Under G. L. (Ter. Ed.) c. 152, Section 11, no appeal to this court lay from a decree of the Superior Court purporting to be based solely on an agreement for compensation.
CERTIFICATION to the Superior Court under the workmen's compensation act, with all papers connected therewith, of an agreement as to compensation, between the employee and the insurer, for payment of compensation from March 10, 1936, "until terminated in accordance with the provisions of the workmen's compensation law."
The case was heard by T. J. Hammond, J., by whose order there was entered a decree "that the compensation agreement refers to the period from March 10, 1936, through March 31, 1937, . . . and that the employee's motion for a decree for compensation continuing beyond March 31, 1937, should be and is denied." The employee appealed.
J. Y. Young, (Nunziato Fusaro with him,) for the claimant.
G. Gleason & F. L. Guertin, for the insurer, submitted a brief.
QUA, J. The employee and the insurer executed an agreement for compensation (later approved by the department), stating that the employee's disability began "3-10-36"; that the nature of her injury was "Anemia as a result of inhaling fumes"; and that the probable length of disability was six months. At the bottom of this agreement, after the words "Date of Agreement" appear the figures "4-15-37." Under the date "3-31-37," the employee signed an agreement that the insurer might discontinue compensation as of that date. See G. L. (Ter. Ed.) c. 152, Section 29, as amended. Under date of April 1, 1937,
(received April 2) three impartial physicians, whose report is "binding on the parties," G. L. (Ter. Ed.) c. 152, Section 9B, as inserted by St. 1935, c. 424, (see now St. 1938, c. 462) reported that their diagnosis of the employee was "No Disease." Under date of April 1, 1937, the secretary of the board wrote to the employee stating that the board was returning therewith "the agreements which you sent with your letter of the 26th instant," and advising her in substance that if she signed "these agreements" the liability of the insurer would be established to pay compensation for the period from March 10, 1936, to April 1, 1937, and that signing the agreement to discontinue would merely permit the insurer to stop compensation but would not be a final settlement of her rights. Under date of April 13, 1937, the secretary requested the insurer to "file with the Department immediately agreement in regard to compensation and agreement to discontinuance." Both the agreement for compensation and the agreement to discontinue were actually received by the board on April 27, 1937. On April 26, 1938, the employee filed a request for a hearing by a member of the board, but no hearing was held and no decision was made either by a single member or by a reviewing board. Seemingly the employee decided to rely upon the agreement for compensation.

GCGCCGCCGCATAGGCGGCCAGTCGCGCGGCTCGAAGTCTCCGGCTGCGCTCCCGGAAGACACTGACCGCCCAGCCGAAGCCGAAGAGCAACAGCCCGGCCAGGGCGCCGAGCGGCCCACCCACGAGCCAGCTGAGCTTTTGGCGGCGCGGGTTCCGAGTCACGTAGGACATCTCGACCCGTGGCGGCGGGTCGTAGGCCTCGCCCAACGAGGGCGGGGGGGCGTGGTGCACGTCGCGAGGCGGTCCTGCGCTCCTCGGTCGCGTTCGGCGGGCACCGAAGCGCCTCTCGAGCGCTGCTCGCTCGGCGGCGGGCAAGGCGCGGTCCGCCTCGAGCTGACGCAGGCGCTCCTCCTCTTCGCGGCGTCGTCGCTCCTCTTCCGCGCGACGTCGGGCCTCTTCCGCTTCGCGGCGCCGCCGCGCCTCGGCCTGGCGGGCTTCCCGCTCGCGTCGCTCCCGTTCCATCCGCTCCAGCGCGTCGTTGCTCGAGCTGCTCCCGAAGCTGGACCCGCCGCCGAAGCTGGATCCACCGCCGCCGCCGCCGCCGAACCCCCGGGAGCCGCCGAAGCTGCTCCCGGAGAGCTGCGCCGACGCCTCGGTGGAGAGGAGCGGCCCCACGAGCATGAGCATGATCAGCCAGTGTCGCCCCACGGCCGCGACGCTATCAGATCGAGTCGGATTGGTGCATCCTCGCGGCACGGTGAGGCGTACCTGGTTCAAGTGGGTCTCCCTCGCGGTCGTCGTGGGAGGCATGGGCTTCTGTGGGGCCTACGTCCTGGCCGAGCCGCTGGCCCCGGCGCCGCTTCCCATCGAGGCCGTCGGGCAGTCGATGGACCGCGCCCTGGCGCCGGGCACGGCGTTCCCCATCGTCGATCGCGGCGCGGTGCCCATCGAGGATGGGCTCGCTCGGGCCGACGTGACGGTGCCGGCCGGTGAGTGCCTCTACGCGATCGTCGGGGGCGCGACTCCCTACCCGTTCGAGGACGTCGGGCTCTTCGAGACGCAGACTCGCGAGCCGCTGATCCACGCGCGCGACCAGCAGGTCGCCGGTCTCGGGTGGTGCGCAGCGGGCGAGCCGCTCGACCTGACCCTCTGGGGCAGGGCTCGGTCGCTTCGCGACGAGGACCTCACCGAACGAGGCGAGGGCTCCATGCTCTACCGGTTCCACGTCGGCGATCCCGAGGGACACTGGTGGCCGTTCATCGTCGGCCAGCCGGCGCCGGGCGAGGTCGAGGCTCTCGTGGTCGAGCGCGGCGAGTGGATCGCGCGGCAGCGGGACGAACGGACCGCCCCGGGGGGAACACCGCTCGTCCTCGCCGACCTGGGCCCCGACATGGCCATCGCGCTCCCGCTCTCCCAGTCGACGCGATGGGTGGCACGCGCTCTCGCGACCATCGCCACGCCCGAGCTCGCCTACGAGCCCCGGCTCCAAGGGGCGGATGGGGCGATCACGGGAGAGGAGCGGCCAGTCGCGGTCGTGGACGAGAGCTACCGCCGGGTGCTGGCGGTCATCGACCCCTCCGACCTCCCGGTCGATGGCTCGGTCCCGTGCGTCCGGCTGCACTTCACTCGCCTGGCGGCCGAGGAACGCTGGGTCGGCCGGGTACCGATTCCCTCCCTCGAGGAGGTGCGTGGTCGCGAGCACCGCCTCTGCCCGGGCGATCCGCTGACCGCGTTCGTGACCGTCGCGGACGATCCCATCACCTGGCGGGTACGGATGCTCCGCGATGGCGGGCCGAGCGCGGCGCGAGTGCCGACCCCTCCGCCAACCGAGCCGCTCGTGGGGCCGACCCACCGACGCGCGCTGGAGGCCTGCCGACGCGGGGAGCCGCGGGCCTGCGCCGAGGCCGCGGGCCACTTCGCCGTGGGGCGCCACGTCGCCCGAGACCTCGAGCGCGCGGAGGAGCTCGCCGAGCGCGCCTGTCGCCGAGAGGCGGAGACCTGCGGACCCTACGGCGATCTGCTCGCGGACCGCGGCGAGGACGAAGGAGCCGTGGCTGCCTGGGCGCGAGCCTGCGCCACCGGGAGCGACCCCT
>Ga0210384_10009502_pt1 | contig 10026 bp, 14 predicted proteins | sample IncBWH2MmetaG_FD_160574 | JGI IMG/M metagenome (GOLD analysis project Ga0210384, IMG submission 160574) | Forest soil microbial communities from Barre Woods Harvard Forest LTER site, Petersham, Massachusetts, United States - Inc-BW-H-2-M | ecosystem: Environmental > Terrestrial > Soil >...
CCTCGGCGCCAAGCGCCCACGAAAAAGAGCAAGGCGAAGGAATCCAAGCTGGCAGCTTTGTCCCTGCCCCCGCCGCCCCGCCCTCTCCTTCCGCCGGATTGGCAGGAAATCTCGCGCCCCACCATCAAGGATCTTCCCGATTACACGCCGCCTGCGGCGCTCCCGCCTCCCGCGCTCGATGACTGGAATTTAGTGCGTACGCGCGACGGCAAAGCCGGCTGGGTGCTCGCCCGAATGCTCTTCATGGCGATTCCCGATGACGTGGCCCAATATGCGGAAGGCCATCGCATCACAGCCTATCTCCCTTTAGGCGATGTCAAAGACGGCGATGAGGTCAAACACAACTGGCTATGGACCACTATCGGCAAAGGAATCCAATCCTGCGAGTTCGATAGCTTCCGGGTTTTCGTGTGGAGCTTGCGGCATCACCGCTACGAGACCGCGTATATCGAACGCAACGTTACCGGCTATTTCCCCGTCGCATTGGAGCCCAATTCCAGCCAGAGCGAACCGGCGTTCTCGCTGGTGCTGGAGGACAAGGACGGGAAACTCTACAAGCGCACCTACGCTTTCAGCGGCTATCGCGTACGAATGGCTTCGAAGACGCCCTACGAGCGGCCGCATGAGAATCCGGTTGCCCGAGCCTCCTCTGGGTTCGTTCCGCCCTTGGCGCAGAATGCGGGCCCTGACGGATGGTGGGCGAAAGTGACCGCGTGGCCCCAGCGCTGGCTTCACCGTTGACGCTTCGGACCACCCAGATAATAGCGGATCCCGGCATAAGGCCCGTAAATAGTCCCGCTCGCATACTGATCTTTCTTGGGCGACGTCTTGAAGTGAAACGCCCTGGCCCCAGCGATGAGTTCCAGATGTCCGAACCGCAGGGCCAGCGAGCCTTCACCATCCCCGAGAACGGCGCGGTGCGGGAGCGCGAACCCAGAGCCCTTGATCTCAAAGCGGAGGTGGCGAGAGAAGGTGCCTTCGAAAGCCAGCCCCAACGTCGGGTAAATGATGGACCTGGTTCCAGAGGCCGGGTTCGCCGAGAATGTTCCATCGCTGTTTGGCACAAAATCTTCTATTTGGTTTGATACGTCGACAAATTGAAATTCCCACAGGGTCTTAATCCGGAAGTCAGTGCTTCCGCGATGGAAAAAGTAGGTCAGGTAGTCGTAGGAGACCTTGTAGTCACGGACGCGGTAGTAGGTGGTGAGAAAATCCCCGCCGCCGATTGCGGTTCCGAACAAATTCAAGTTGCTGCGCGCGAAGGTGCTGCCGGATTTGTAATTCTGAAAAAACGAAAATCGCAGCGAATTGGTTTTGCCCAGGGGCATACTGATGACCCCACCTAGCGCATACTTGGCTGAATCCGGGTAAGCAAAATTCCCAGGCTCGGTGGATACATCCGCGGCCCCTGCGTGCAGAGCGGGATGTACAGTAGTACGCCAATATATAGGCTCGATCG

The employee now contends, as we understand her position, that because the agreement for compensation bears the date "4-15-37," while the agreement to discontinue bears the earlier date "3-31-37," the agreement to discontinue does not stop compensation under the agreement for compensation, though both were filed on the same day, and that she is still entitled to receive compensation after March 31. She attempts to appeal to this court from a decree of the Superior Court refusing her compensation under the agreement for compensation for any period after March 31, 1937.
The appeal is not properly before us. G. L. (Ter. Ed.) c. 152, Section 11, provides for certification to the Superior Court of an order or decision of the reviewing board, a decision of a member from which no claim of review has been filed, or
a memorandum of agreement approved by the department, and all papers connected therewith, but the same section also expressly provides that there shall be no appeal (to the Supreme Judicial Court) "where the decree is based upon a decision of a member or a memorandum of agreement." In Kareske's Case, 250 Mass. 220 , 224-225, this court explained that under the compensation act a court decree could be obtained only (1) through the medium of a voluntary accord between the parties, or (2) through an adversary proceeding leading to a decision by a board member or by the reviewing board. There is no other basis for a decree in the Superior Court in compensation cases. The history of the present case, as hereinbefore outlined, shows that there have been no hearing and no decision of any kind in the board. The only foundation for any proceeding in the Superior Court was the agreement for compensation. Any decree which that court could enter must therefore of necessity be "based upon" the agreement. The case belongs to a class which the Legislature intended should not come to this court on appeal, and because of the express prohibition of the statute no appeal could be taken. Dempsey's Case, 230 Mass. 583 , 586, 587. Sterling's Case, 233 Mass. 485 , 488, 490. DiLeo's Case, 295 Mass. 568 . Compare Employers' Liability Assurance Corp. Ltd. v. DiLeo, 298 Mass. 401 .